What is the difference between a cathedral and a basilica?
Then, what makes a church a basilica?
A basilica is a church with certain privileges conferred on it by the Pope. Not all churches with "basilica" in their title actually have the ecclesiastical status, which can lead to confusion, since it is also an architectural term for a church-building style. Such churches are referred to as immemorial basilicas.
Furthermore, how many basilicas are there? There are currently 85 Catholic Basilicas in the United States.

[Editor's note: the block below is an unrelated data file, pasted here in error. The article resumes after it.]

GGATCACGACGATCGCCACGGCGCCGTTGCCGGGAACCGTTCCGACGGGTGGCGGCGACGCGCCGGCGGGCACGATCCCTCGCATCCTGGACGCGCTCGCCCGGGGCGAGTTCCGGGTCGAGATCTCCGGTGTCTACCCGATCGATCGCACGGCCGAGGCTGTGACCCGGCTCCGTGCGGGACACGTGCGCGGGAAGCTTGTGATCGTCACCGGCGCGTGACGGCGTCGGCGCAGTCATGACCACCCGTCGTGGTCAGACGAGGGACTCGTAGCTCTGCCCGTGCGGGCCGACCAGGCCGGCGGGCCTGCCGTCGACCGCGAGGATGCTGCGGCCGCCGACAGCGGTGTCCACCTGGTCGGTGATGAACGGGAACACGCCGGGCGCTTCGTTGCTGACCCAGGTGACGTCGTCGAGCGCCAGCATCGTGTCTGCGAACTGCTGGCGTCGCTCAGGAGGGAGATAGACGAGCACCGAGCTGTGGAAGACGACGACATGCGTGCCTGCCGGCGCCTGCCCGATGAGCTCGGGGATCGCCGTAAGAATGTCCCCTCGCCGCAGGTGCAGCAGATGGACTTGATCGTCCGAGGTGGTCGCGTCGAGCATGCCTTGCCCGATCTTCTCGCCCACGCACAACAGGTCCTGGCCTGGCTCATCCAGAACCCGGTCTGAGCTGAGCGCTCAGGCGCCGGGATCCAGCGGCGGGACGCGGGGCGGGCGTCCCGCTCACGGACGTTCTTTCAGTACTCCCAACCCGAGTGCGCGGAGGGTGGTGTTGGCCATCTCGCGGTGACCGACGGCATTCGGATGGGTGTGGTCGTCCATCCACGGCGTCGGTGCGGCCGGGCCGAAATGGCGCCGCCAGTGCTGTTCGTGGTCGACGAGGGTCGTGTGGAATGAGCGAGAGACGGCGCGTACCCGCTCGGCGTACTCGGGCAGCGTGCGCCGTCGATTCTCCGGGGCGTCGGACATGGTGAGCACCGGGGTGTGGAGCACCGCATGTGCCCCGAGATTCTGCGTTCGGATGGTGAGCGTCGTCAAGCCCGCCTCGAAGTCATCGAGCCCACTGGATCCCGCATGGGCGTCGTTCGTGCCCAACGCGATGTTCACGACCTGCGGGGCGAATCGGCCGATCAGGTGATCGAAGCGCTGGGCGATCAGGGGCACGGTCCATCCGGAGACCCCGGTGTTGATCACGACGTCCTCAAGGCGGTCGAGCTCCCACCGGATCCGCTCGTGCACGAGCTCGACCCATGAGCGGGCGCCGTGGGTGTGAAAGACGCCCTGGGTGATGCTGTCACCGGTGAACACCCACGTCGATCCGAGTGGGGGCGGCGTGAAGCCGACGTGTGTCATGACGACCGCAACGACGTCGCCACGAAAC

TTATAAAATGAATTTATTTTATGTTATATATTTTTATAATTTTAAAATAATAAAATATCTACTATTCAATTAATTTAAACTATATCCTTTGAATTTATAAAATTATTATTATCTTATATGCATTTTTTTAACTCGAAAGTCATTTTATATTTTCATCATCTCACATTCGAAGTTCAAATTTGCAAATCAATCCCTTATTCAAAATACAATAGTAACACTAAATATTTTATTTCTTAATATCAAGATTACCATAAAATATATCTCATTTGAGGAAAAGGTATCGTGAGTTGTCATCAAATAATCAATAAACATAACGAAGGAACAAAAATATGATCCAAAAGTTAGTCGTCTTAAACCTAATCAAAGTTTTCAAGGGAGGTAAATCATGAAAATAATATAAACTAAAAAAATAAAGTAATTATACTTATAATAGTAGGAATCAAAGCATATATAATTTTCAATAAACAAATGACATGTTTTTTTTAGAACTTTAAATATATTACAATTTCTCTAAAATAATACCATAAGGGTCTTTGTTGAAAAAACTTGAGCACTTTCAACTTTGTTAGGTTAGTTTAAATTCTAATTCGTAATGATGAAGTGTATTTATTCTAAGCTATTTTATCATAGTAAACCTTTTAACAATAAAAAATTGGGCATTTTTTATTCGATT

Simply so, what is the difference between a cathedral and a church?
The cathedral is a much larger place of worship than a church and is run by a bishop. A church is run by a group of clergymen or priests. The bishop usually resides on the cathedral premises.
How does a church become a cathedral?
A church becomes a cathedral when a cathedra is placed within it. A cathedral holds a cathedra. A cathedra is a permanent seat/chair/throne/bench upon which a bishop sits during services. A cathedral holds a cathedra, and a cathedra is only put into churches which serve as a bishop's church.